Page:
SYDNEY (Reuters) - A court in Australia sentenced three men on Friday to decades in prison for plotting bomb attacks on Christmas Day in 2016 at key sites in the southeastern city of Melbourne, police said.
The men were found guilty last year of planning the attacks in Australia's second city in what authorities called "an imminent terrorist event" inspired by militant group Islamic State.
A 24-year-old man, Hamza Abbas, was jailed for 22 years, while Ahmed Mohamed, 25, and Abdullah Chaarani, 29, were jailed for 38 years including sentences for another attack, the Australian Federal Police said in a statement.
Supreme Court judge Christopher Beale said the three had embraced Islamic State ideology and believed the planned attack would be pleasing to Allah, the Australian Broadcasting Corp said.
"The stupidity of that belief was matched only by its malevolence," the broadcaster quoted Beale as saying.
It was not immediately clear if the men would appeal their sentences. A lawyer for Abbas declined to comment, while lawyers for the other two could not immediately be reached for comment.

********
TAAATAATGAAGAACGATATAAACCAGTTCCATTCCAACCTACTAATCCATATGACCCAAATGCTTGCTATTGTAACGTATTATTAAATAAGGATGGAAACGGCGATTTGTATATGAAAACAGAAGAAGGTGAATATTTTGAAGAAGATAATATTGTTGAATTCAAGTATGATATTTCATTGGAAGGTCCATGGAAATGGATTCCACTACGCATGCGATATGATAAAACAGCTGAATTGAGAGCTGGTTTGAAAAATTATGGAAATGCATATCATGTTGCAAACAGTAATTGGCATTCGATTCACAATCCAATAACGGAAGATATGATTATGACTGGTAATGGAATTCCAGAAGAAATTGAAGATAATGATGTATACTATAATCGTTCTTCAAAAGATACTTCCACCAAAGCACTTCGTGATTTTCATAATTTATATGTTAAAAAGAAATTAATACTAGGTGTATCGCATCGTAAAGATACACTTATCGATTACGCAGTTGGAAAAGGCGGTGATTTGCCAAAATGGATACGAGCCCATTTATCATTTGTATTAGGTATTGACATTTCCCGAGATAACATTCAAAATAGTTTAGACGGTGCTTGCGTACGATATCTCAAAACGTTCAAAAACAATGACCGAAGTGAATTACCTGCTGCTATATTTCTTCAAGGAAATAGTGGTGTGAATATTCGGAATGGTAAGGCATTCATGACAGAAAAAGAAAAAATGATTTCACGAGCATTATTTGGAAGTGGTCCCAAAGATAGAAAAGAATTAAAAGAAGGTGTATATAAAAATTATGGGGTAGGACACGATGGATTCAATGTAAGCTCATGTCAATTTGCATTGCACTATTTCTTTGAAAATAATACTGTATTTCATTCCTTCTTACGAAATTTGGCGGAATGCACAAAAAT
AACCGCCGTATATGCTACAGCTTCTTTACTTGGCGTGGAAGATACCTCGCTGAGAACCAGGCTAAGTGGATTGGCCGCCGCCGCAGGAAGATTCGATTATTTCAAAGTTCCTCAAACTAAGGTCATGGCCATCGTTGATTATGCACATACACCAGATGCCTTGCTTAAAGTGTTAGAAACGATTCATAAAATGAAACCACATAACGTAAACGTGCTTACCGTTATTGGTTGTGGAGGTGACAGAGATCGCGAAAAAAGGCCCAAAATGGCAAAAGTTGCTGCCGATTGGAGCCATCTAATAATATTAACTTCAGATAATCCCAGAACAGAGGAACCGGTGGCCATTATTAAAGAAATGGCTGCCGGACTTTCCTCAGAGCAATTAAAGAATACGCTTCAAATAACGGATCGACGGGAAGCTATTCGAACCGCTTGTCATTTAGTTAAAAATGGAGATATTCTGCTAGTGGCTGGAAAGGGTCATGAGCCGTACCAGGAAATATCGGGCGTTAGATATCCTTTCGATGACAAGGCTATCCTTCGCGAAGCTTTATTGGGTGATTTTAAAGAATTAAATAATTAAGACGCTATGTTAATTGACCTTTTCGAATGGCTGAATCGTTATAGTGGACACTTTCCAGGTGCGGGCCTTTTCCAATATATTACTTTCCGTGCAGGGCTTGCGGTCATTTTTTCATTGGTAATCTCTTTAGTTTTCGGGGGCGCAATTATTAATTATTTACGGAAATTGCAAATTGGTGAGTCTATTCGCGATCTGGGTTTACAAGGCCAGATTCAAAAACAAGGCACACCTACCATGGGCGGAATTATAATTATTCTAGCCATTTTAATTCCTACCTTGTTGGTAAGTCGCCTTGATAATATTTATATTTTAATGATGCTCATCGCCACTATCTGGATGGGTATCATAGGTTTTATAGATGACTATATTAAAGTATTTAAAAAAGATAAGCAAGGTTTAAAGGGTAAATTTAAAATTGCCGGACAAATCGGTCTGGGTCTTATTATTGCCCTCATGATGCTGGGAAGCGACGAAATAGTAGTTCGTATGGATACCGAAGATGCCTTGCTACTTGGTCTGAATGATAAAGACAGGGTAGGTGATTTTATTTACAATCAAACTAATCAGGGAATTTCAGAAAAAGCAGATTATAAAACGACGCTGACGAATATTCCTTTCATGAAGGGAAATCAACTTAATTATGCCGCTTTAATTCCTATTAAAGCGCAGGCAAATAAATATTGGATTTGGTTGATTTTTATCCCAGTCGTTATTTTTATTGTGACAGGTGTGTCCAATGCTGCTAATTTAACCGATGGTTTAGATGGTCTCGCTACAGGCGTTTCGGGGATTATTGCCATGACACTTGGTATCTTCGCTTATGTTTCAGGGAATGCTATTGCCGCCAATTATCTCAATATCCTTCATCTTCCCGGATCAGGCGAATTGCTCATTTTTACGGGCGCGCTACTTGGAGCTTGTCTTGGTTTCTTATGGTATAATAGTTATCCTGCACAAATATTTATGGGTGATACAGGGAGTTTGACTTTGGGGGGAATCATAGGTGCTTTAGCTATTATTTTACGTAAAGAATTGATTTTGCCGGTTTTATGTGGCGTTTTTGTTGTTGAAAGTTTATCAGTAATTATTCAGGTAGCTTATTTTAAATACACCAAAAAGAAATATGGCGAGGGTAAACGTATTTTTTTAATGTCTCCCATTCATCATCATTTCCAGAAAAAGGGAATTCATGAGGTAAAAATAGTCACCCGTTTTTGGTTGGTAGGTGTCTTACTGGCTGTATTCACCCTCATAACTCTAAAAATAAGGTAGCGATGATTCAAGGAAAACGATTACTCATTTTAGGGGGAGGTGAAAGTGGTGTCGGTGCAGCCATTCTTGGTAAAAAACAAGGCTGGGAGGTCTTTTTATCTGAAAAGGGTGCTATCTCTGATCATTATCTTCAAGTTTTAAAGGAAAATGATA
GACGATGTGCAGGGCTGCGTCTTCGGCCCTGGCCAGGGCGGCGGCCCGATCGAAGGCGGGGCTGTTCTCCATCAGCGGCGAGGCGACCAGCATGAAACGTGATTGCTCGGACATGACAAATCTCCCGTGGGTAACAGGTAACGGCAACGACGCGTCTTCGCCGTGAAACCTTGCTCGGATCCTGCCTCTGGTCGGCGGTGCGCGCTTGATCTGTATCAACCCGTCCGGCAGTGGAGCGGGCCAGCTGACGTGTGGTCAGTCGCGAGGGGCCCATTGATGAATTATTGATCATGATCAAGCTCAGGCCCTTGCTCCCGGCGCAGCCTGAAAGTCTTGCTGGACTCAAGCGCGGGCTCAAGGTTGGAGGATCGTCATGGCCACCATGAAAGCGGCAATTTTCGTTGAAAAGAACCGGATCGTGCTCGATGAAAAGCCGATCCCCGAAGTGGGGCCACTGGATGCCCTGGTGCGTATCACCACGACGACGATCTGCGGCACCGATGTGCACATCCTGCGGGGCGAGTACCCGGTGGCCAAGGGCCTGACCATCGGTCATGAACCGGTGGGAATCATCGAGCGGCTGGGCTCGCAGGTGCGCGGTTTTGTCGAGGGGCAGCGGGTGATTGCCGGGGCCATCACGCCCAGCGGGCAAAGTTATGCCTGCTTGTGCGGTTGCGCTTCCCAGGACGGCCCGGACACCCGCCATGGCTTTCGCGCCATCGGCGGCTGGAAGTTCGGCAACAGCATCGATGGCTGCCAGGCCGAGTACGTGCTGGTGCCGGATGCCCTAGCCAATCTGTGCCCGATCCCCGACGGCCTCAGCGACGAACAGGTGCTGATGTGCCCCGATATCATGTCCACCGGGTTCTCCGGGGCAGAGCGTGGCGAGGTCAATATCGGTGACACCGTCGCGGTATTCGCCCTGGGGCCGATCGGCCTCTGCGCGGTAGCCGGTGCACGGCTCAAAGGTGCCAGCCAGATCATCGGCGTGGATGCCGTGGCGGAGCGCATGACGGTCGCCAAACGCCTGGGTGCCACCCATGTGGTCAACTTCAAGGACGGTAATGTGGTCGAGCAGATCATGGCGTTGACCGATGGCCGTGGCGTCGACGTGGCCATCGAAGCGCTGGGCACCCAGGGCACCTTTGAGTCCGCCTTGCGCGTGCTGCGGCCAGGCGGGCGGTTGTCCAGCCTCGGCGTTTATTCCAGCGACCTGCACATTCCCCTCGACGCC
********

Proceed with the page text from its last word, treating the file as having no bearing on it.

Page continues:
The plan was "one of the most substantial terrorist plots disrupted over the last several years", then prime minister Malcolm Turnbull said after the men were charged in 2016.
They had targeted locations such as Federation Square, Flinders Street Station and St Paul's Cathedral for attack "possibly on Christmas Day", authorities said. The suspects had been under surveillance for weeks, police said at the time.
One of the men was an Egyptian-born Australian and the others were Australian-born of Lebanese descent, police said.
(Reporting by Byron Kaye; Editing by Clarence Fernandez)
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